This Sunday, countless Americans will attend Super Bowl parties — whether they’re football fans or not. Bowl parties are notoriously unhealthy because they feature high-fat, high-calorie foods. The United States Department of Agriculture (USDA) calls Super Bowl Sunday the second biggest food day in the U.S., behind Thanksgiving. But there are other health risks that come from Super Bowl parties, too.
Aside from packing on a few extra pounds, here are a few other things you may not have realized you can pick up at a Super Bowl party:
A new study published in the American Journal of Health Economics, found that the death rate from flu is higher in cities whose football teams play in the Super Bowl. The cause, researchers believe, is that there are likely to be more people attending Super Bowl parties in those cities. Think about it: Bowl parties occur at the height of flu season and bring people together to sit close to one another around a television. For the flu virus, which is transmitted in droplets of saliva when people sneeze, cough or talk, this is an ideal breeding ground.
Whether coworkers are watching the Bowl together or talking about it over coffee on Monday morning, there’s an increased risk of transmission — and of an office outbreak. Before the parties, it may be a good idea to make your employees aware of this risk of flu. Encourage those who haven’t had a flu shot or that aren’t feeling well to skip the party this year and watch the Bowl at home.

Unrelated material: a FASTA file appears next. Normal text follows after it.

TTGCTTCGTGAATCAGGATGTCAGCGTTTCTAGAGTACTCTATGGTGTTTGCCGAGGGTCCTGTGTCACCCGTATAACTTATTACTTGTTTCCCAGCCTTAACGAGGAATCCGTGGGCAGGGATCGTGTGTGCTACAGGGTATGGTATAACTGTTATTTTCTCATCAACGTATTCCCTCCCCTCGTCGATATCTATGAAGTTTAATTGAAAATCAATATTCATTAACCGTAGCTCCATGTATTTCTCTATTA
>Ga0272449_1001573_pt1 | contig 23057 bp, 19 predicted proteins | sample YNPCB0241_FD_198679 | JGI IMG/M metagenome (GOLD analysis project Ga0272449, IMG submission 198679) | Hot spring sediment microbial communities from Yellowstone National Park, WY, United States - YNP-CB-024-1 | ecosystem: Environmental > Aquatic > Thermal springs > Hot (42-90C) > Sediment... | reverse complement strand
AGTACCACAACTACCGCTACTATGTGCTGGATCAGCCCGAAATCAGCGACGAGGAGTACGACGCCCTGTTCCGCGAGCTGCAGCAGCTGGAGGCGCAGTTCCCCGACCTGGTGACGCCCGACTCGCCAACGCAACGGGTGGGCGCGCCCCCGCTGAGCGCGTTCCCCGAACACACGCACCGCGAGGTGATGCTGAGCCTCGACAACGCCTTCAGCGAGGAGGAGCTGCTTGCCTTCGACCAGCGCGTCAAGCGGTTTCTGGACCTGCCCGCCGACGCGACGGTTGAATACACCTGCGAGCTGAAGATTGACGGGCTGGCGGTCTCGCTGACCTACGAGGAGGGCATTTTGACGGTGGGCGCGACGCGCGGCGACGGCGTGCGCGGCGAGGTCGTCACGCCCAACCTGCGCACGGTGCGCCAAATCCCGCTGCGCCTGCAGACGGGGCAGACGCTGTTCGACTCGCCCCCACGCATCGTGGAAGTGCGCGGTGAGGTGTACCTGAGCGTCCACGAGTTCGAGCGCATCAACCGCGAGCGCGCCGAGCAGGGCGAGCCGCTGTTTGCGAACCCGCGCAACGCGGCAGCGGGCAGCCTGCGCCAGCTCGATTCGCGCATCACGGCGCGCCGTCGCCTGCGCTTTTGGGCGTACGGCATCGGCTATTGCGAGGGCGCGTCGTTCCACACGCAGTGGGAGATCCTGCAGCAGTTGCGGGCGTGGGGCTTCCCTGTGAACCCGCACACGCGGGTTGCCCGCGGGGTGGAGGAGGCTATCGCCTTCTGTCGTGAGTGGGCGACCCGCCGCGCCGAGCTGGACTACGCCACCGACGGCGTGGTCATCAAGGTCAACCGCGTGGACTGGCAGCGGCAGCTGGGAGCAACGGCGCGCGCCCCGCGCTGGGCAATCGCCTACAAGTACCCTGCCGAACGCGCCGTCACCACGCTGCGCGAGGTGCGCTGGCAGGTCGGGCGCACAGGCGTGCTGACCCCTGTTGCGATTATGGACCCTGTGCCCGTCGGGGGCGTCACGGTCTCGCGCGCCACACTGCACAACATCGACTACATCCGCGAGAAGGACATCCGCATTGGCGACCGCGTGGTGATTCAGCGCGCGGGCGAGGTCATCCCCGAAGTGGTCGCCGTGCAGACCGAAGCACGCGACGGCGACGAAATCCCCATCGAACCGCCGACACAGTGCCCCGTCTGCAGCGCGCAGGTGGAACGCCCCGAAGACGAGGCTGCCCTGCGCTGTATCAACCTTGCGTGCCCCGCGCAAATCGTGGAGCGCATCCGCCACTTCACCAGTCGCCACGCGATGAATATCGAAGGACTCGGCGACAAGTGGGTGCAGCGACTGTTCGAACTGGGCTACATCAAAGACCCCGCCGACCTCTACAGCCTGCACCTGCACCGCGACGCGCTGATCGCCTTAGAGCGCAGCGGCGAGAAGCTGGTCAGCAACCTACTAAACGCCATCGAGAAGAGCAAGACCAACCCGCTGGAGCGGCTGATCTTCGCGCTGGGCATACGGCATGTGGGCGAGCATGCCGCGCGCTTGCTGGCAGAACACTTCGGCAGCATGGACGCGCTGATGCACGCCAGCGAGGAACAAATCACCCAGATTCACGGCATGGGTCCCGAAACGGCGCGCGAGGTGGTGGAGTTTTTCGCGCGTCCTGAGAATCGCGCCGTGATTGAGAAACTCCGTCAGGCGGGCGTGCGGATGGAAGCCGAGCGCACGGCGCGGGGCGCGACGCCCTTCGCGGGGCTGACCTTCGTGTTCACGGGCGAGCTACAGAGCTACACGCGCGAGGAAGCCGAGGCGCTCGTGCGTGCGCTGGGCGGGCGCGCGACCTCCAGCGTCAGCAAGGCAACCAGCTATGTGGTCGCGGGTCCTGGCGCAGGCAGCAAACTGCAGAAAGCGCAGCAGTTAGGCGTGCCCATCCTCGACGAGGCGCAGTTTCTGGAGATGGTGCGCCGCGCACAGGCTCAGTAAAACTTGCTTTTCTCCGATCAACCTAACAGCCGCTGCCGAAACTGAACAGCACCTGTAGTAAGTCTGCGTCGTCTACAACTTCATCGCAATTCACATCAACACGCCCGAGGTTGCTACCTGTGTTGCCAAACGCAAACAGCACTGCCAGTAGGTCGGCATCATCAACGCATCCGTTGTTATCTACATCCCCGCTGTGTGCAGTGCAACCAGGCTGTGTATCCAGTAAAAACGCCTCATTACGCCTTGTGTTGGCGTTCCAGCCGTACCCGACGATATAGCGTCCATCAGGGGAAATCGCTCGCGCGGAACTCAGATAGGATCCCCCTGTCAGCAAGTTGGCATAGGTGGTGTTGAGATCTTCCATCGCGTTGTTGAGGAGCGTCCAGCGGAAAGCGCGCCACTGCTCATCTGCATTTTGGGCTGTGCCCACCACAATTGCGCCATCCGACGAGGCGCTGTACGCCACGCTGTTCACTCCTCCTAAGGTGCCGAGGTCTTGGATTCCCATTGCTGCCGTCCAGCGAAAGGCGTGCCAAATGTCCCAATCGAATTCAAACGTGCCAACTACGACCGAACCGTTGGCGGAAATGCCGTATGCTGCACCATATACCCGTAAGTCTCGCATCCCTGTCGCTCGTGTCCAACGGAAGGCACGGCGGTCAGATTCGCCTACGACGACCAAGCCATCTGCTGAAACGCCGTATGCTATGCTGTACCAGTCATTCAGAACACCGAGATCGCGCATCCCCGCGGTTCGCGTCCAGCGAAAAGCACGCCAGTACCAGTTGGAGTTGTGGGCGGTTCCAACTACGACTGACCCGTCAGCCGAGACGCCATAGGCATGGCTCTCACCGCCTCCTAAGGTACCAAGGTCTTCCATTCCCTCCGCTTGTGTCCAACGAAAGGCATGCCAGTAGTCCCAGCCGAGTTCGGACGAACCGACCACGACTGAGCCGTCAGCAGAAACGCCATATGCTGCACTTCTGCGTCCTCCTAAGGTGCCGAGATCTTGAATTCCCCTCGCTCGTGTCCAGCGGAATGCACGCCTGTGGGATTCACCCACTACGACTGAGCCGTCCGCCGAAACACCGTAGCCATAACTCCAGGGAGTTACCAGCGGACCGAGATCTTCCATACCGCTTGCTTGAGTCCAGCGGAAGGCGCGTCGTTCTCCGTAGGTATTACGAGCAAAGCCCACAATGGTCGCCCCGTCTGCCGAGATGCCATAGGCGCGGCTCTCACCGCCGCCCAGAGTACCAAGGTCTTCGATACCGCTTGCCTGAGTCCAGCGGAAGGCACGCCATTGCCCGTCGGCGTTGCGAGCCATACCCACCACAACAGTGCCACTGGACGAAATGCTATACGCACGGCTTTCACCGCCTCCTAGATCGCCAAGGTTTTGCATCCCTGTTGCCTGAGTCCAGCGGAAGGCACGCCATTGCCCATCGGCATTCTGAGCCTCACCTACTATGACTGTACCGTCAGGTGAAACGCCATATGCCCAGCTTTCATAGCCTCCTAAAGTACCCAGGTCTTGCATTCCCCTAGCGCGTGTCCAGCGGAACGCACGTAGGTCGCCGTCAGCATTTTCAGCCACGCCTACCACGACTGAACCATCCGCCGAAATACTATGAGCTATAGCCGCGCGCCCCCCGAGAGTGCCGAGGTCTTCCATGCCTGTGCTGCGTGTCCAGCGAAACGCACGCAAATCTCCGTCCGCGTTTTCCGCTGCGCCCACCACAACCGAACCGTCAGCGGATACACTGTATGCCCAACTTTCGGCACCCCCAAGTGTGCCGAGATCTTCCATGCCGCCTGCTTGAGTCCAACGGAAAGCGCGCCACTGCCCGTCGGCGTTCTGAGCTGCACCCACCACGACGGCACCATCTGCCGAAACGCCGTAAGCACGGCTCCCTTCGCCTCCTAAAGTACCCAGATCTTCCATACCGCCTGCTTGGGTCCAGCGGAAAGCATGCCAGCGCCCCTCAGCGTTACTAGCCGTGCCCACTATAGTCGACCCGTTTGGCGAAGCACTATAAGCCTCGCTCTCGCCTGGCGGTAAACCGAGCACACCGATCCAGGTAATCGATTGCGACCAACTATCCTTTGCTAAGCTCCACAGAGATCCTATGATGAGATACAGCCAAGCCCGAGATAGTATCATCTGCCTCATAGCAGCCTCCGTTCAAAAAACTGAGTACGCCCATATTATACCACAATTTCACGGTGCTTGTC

Junk food cravings.
The poor food choices of Super Bowl Sunday could last longer than you think. There’s evidence that Super Bowl ads — many of which promote sodas and junk food — could be bad for our health. These ads work on a subconscious level. Research shows they really can make you hungry, and they can change your opinion of the food being advertised.
“Studies show [that] if you see an ad for a product and try it for the first time, you like it more than if you didn’t see the ad,” Jennifer Harris, Ph.D., of Yale University’s Rudd Center for Food Policy & Obesity, told CNN in 2011. “It really is shaping our preferences as well as triggering us to eat more.” Consider introducing some healthy snacks to the office next week to curb residual cravings and head off unhealthy habits.
We all know it’s a bummer if your team loses, and there’s research to show the sadness and stress can even affect your health. A 2011 study in the journal Clinical Cardiology found that deaths related to heart disease increased on Super Bowl Sunday among those over 65 in the losing team’s city. These are usually attributed to increased stress on those days.
The extra stress could be apparent in the office on Monday, too. We’ve previously discussed strategies to combat stress in the workplace that you can revisit next week, including mindfulness, getting enough sleep and unplugging, and flexibility at work.
In addition, February is the CDC’s Heart Month, so it’s a great time to raise awareness about the importance of preventing cardiovascular disease. We’ll have more on that topic in an upcoming blog post. For now, if you’d like to learn more about workplace health, please visit Sodexousa.com.
Michael Norris is CEO of Healthcare for Sodexo North America. With responsibility for $3.2 billion in annual revenues and 33,000 employees, Mr. Norris is committed to increasing knowledge and awareness on how individuals, organizations and communities can improve their health and well-being.
— Sodexo USA, Inc. (@sodexoUSA) February 5, 2016